By Charley Babb

I recently presented a loan term sheet to a client of mine wherein there was a reset of the interest rate several years in the future. I was surprised to find a major institution would be quoting a rate adjustment in 2025 based upon a spread over LIBOR (“London Interbank Offered Rate”). The reason this was so surprising is that LIBOR is slated to no longer exist by the end of 2021. This is not a surprise as this has been known for some time now due to several scandals involving the rigging of this rate among major banks. However, why would a prestigious institution, one that is undoubtedly aware that LIBOR won’t be around in 2025, quote a spread over LIBOR for the rate adjustment?

I don’t have a good answer to that question, nor did they. Nevertheless, it does provide a nice segue into a discussion of what will happen to the estimated $200 trillion of loans and derivatives that are currently based upon the USD LIBOR rate. In the United States, the Alternative Reference Rate Committee (“ARRC”) was put in charge of finding a replacement for the USD LIBOR rate. ARRC declared nearly a year ago in June 2017 that the Secured Overnight Financing Rate (“SOFR”) would be the chosen index to which we would transition. SOFR is a broad measure of the cost of borrowing cash overnight through US Treasury securities, and it began being published in early April of this year. Each business day, the New York Fed publishes the SOFR on the New York Fed website at approximately 8:00 AM. Unlike LIBOR, SOFR is based upon hundreds of billions of dollars in actual transactions and not upon opinions of what the rate might be, hence eliminating the rigging mentioned earlier related to the scandals.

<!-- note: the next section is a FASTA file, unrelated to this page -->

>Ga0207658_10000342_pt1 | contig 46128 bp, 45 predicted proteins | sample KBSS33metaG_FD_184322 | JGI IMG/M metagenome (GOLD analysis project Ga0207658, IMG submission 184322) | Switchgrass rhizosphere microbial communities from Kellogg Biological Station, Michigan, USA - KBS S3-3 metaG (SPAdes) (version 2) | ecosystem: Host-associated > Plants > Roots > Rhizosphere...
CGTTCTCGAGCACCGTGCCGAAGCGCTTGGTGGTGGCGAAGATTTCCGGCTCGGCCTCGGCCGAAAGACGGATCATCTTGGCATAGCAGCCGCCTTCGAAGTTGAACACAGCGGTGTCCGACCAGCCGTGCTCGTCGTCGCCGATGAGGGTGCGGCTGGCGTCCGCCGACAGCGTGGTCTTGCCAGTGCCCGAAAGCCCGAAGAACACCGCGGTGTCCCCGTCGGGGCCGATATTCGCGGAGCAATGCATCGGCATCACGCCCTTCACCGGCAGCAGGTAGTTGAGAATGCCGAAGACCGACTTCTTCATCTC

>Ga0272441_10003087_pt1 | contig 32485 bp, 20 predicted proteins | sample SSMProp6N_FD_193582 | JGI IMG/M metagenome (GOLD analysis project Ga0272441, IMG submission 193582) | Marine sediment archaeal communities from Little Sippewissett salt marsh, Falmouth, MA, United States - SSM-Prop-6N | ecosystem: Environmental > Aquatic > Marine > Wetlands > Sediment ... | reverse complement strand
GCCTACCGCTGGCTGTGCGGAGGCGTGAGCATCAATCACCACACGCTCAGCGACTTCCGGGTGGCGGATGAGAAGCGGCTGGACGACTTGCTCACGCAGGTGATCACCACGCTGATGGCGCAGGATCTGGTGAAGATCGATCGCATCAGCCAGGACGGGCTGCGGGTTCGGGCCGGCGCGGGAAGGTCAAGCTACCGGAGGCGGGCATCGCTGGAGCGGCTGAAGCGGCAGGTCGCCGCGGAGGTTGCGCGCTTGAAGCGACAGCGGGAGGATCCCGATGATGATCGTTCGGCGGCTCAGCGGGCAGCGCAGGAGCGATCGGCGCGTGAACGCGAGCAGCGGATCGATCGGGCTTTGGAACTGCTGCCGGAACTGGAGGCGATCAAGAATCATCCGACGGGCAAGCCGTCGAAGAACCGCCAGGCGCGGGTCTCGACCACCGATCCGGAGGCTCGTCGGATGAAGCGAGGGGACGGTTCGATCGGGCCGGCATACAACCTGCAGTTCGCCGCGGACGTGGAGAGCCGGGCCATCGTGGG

With six months of data now under our belt, it appears as though the average SOFR rate is approximately 20 basis points lower than the 30-day LIBOR rate. Expect to keep hearing more about SOFR as the market grows and more firms adopt it in place of LIBOR as an index. Bank and non-bank lenders will begin to refine replacement rate language in loan documents that start out using LIBOR as a floating rate index. Expect language to come in new loan documents and expect amendments to existing loans to commence in the coming months. This language may include a direct reference to SOFR. It is likely to include the potential for a spread adjustment to account for the daily difference between LIBOR and SOFR rates as lenders will be reluctant to make less money following the adjustment in the index. Also, expect the contracts to include “triggers,” that is, specific events that will cause a replacement index to be substituted for the initial one.

Swap and cap markets for SOFR-based derivatives will be available shortly as well so that borrowers can hedge their floating rate interest exposure as they do currently with LIBOR. The over-the-counter (“OTC”) derivatives market has evolved from varying floating rate indices over time, and the SOFR conversion should be no different. It would seem that in the early going, the switch to SOFR should be an improvement. At Metropolitan Capital Advisors, we have relationships in the derivative arena, such as the firm Derivative Logic (from whom much of this information was drawn), who are ready, willing and able to assist you in navigating these changing times and the management of your interest rate risk.  We seek to assist our clients with their commercial real estate financing needs. We welcome the prospect to evaluate your opportunities with you.

The Author, Charley Babb, is a Principal and Senior Director at Metropolitan Capital Advisors.  Charley may be reached at 303-598-7652 or cbabb@metcapital.com.